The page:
Quality and Innovation in Voluntary Disability Organisations Highlighted at UL/DFI Symposium

December 12 2013


Media Release

5th December 2013

On Friday the 29th of November in the Pavilion, University of Limerick, the Disability Federation of Ireland (DFI) and the Enterprise Research Centre, University of Limerick (UL) jointly hosted a symposium focusing on the impact of quality and innovation initiatives in the voluntary, disability and community sector.

This event also highlighted the positive outcomes that can be achieved by implementing quality systems within the providers of services for people with disabilities. Based on post-graduate research in UL, the symposium examined the challenges, opportunities and achievements in this area from an Irish perspective.

Marie Kehoe O’Sullivan, Director of Safety and Quality Improvement at HIQA, presented at the Symposium, highlighting the relevance of the DFI-led PQASSO initiative and other self-assessment tools for organisations as a means of preparing for the implementation of the National Standards for Residential Services for Children and Adults with Disabilities.

Other speakers at the event included Dr. Ann Ledwith, Director of Continuing & Professional Education in UL, Professor Eamonn Murphy of the Department of Mathematics and Statistics in UL, and Dermot O'Donnell and John Dolan from DFI. Prior to the symposium, John Dolan, CEO of DFI stated, “Voluntary disability organisations face a number of challenges in operating effectively within a recession and DFI members are continuing to proactively embed quality within the work that they are doing. In this way can deliver more sustainable and beneficial outcomes for people with disabilities.”

Michael Hennessy, Education Programmes Manager for the Faculty of Science and Engineering at the University of Limerick, said “This symposium is the result of the partnership approach between DFI and UL in supporting the development of quality and innovative systems within voluntary disability organisations. The event marks three years of partnership exploring, developing and implementing systems for improved quality across the community and voluntary sector.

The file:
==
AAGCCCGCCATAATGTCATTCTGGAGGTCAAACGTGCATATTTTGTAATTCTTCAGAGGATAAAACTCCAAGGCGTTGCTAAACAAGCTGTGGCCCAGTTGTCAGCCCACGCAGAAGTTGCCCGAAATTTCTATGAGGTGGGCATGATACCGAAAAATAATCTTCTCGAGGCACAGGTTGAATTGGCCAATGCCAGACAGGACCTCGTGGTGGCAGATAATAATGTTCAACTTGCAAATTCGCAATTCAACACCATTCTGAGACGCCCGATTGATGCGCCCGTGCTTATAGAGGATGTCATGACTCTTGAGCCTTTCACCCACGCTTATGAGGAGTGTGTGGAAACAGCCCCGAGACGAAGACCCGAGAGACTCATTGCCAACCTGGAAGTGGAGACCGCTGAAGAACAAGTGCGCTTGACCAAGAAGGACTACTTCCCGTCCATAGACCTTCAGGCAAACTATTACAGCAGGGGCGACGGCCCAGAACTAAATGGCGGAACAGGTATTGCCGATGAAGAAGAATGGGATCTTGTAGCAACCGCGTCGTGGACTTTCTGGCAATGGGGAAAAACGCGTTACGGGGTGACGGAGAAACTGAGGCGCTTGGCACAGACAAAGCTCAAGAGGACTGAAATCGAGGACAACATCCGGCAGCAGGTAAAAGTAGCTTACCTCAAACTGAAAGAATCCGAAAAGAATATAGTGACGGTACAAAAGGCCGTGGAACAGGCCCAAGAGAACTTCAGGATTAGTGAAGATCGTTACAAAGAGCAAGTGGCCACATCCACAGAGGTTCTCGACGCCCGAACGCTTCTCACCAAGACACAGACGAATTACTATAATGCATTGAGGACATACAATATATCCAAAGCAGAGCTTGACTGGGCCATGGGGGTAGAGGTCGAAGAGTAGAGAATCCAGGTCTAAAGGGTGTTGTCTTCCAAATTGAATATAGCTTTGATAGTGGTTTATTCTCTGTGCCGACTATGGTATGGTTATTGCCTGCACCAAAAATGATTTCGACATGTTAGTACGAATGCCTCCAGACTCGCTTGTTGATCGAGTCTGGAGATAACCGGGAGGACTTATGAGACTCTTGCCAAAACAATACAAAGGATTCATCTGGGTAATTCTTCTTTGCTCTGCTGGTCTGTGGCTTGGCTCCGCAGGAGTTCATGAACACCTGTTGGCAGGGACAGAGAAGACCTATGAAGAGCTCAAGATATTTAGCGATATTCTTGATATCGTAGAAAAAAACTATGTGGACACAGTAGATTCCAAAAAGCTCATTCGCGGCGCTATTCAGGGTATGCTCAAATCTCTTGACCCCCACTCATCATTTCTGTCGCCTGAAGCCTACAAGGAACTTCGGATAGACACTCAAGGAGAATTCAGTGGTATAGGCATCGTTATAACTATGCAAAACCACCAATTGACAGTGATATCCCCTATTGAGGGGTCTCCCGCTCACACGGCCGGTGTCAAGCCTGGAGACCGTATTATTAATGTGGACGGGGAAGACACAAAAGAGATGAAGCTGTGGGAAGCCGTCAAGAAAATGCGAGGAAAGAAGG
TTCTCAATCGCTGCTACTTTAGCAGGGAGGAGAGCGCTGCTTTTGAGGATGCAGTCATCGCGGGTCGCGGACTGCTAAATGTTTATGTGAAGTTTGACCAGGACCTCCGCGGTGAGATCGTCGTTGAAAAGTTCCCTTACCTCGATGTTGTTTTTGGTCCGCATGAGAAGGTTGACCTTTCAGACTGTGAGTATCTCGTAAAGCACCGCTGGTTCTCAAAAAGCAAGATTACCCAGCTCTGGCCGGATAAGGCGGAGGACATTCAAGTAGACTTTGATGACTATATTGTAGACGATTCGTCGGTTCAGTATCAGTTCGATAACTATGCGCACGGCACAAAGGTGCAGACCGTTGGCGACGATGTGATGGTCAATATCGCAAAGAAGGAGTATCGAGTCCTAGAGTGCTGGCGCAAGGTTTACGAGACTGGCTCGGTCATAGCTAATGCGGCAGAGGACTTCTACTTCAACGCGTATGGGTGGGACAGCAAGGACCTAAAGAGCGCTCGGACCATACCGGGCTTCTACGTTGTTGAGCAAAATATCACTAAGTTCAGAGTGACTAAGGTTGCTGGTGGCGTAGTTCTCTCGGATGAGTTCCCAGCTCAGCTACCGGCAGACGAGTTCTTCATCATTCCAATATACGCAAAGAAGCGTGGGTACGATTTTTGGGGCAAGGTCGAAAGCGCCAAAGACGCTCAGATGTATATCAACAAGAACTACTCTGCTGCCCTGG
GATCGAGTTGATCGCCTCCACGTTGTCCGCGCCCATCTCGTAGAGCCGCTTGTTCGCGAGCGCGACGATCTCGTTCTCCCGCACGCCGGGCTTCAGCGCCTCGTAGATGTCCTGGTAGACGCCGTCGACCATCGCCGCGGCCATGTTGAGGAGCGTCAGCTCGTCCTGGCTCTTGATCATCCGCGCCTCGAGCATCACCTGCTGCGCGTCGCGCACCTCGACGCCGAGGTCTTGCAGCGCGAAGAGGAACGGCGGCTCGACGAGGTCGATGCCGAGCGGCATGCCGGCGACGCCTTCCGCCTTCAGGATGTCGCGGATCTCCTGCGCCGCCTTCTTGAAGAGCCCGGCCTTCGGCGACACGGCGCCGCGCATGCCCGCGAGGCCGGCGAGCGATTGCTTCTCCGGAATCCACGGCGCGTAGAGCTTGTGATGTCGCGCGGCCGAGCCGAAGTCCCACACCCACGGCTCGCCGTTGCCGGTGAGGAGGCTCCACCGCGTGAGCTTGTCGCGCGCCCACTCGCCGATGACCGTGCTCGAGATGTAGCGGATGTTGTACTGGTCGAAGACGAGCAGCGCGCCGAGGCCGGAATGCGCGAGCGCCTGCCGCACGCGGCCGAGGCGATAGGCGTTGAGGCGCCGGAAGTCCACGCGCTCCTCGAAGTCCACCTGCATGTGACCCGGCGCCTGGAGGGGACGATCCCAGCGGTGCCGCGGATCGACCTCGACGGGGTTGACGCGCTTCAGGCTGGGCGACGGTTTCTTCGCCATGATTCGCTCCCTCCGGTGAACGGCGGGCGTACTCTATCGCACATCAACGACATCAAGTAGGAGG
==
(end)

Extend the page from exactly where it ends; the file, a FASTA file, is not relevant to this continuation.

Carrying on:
This symposium also marked the completion of the UL/DFI course “An Introduction to Quality Management for Community and Voluntary Organisations”. Following on from the success of this course, UL will be running this again in January 2014 and have produced a new course, ‘Innovation for Community & Voluntary Organisations’, geared towards those who are active in the community and voluntary sector which will also start in January 2014.


For further information, please contact:
Allen Dunne, Deputy CEO - 086 8502112
John Dolan, CEO - 086 7957467

Notes to the editor:

The Disability Federation of Ireland (DFI) represents the interests and rights of people with disabilities to be fully included in Irish society. It embodies over 120 organisations, which support people with all types of disabilities and disabling conditions, as members or associates. The vision of DFI is that Irish society is fully inclusive of people with disabilities and disabling conditions so that they can exercise their full civil, economic, social and human rights, and that they are enabled to reach their full potential in life. DFI’s mission is to act as an advocate for the full and equal inclusion of people with disabilities and disabling conditions in all aspects of their lives. Visit www.disability-federation.ie for more news and information.

Enterprise Research Centre (ERC), based in the University of Limerick, is committed to conducting leading edge research on the challenges facing current and next generation enterprises. Over thirty journal publications and more than 120 conference papers have been delivered by researchers at the ERC to date. The University of Limerick (UL) itself is an independent, internationally focussed university with over 12,000 students and 1,400 staff. Its mission is to promote and advance learning and knowledge through teaching, research and scholarship in an environment which encourages innovation and upholds the principles of free enquiry and expression. Particular attention is paid to the generation of knowledge which is relevant to the needs of Ireland’s continuing socio-economic development. UL is committed to research that will enable Ireland to transition towards a knowledge-based economy while supporting the societal implications of such transition. For further information, visit http://www.enterpriseresearch.ie and http://www.ul.ie